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The Slave Next Door: Human Trafficking and Slavery in America Today Paperback – Aug 23 2010

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Product Details

  • Paperback: 336 pages
  • Publisher: University of California Press; With a New Preface edition (Aug. 23 2010)
  • Language: English
  • ISBN-10: 0520268660
  • ISBN-13: 978-0520268661
  • Product Dimensions: 22.7 x 15.4 x 2 cm
  • Shipping Weight: 476 g
  • Average Customer Review: 5.0 out of 5 stars  See all reviews (1 customer review)
  • Amazon Bestsellers Rank: #230,070 in Books (See Top 100 in Books)
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Most helpful customer reviews

Format: Paperback Verified Purchase
The title says it all: slavery is still a real issue in modern day society. It did not end with the Trans-Atlantic slave trade ending. People are still exploited, stolen and abused for labor, sexual in and around the world today...including the united states! This book will challenge you to be more informed and to remove the blinders that we all put on every day - albeit often unknowingly. The slave next door is a "must-read" for any person interested in social justice/human rights. I am 20 years old and it broke, humbled and encouraged me (at least at the end it was encouraging). I challenge you to read this book.
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Most Helpful Customer Reviews on (beta) 38 reviews
25 of 25 people found the following review helpful
Definitive Work on Slavery in America Today July 12 2009
By Marsha Veit - Published on
Format: Hardcover
With "The Slave Next Door" Bales and Soodalter have written the definitive work for this recently "hot" social issue.
Meticulously researched (over 30 pages of appendices and notes) and compelling, it documents not only the problem but a well thought out plan of action for government, law enforcement and NGOs. The authors also spell out ways for ordinary citizens to do right by their fellow human beings.
This book should be required reading for every legislator, law enforcement officer and religious leader in the country.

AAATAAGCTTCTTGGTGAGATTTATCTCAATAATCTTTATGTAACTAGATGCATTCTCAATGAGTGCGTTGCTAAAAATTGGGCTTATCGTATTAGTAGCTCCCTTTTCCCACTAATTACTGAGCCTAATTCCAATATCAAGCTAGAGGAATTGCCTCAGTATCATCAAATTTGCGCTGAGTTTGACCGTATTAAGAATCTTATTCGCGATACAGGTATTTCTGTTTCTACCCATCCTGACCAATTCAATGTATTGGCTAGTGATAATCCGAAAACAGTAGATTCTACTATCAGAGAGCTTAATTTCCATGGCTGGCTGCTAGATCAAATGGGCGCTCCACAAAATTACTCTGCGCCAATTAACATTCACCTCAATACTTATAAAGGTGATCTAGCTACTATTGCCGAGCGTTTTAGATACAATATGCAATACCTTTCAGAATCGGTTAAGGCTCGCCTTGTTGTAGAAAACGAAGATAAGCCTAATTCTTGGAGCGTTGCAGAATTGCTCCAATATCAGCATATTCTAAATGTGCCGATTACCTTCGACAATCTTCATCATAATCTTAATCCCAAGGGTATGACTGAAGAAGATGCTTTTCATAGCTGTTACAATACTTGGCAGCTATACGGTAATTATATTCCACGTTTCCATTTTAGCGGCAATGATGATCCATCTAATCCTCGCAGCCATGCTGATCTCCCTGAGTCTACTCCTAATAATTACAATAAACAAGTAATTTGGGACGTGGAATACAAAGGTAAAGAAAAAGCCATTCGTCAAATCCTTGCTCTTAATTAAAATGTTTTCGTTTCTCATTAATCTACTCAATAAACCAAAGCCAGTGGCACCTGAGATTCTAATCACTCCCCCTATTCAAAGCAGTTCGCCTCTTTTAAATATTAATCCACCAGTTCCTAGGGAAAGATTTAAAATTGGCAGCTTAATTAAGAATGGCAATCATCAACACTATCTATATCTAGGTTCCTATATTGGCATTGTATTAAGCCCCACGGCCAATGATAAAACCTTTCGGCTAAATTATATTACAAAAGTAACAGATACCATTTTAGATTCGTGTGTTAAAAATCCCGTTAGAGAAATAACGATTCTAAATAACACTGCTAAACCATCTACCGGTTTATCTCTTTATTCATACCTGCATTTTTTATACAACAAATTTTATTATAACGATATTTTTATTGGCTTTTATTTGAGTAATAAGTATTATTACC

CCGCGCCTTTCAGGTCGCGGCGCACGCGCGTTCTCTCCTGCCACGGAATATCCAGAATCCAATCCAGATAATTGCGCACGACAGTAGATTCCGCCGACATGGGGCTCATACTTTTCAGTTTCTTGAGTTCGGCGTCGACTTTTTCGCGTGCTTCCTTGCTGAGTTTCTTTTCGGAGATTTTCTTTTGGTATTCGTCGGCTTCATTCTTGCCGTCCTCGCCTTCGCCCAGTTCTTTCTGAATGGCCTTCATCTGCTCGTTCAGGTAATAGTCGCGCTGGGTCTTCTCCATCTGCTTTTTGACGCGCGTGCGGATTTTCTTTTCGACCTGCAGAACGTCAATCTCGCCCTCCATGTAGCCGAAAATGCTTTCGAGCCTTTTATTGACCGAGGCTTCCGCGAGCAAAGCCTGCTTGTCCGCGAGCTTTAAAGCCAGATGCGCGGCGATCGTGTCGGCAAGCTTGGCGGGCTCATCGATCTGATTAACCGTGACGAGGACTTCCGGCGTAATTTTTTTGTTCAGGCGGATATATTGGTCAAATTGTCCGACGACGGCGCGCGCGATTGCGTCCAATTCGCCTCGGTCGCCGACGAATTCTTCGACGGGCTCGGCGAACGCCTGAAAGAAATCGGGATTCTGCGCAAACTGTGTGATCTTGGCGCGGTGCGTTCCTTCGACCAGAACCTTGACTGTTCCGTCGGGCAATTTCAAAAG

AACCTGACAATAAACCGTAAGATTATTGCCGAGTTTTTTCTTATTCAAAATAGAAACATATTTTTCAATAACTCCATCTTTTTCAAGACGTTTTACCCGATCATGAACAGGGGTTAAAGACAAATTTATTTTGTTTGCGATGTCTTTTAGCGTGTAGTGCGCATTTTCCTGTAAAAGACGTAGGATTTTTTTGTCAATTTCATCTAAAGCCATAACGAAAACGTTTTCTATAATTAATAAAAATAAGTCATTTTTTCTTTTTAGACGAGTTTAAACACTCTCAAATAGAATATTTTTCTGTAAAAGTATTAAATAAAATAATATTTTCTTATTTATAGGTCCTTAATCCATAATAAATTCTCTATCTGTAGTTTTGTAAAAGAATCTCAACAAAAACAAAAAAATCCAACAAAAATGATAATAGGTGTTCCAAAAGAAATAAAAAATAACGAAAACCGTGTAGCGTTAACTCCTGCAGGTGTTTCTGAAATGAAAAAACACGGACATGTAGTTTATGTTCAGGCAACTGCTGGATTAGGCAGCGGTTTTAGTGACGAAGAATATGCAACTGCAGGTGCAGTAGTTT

22 of 23 people found the following review helpful
Excellent Survey of 21st Century Slavery in U.S. Nov. 14 2009
By Richard Jewell - Published on
Format: Hardcover
I offer my first- and second-year college writing students a number of books from which to write about each semester on the subject of victims of war, and I allow some of these books to be on war-like conditions: after all, events like rape and murder recreate war episodes to victims even if they are not part of a war. Certainly, "The Slave Next Door" qualifies. While its advocacy against human slavery is clear and strong, it maintains an objectivity and seeks to gather facts in great detail to bolster its assertions that (1) slavery is much more common than most of us realize, (2) many of us see or are affected by it each day in the products we use and the culture we experience, and (3) it won't go away easily or soon. The book is, in these regards, somewhat depressing, but at the same time it is filled with narratives of individual illustrative cases that make it a very interesting read.

One of the more worthy facts and illustrative stories in "Slave" is that sex slavery accounts for a smaller part of slavery in the U.S. than docudramas on TV suggest: agricultural, small-business, and even domestic household slavery all are huge businesses. Individual stories are sometimes heartbreaking and often frustrating in their outcomes as public and private agencies fight, often valiantly but with often with little or no useful result, to help men, women, and children who have been grabbed, tricked, or otherwise spun by a web of lies and violence into a world they never wanted or expected and don't know how to handle. The chapters are arranged such that it is quite possible to read and focus on just a few to gain important knowledge on specific aspects of the slave trade in the U.S.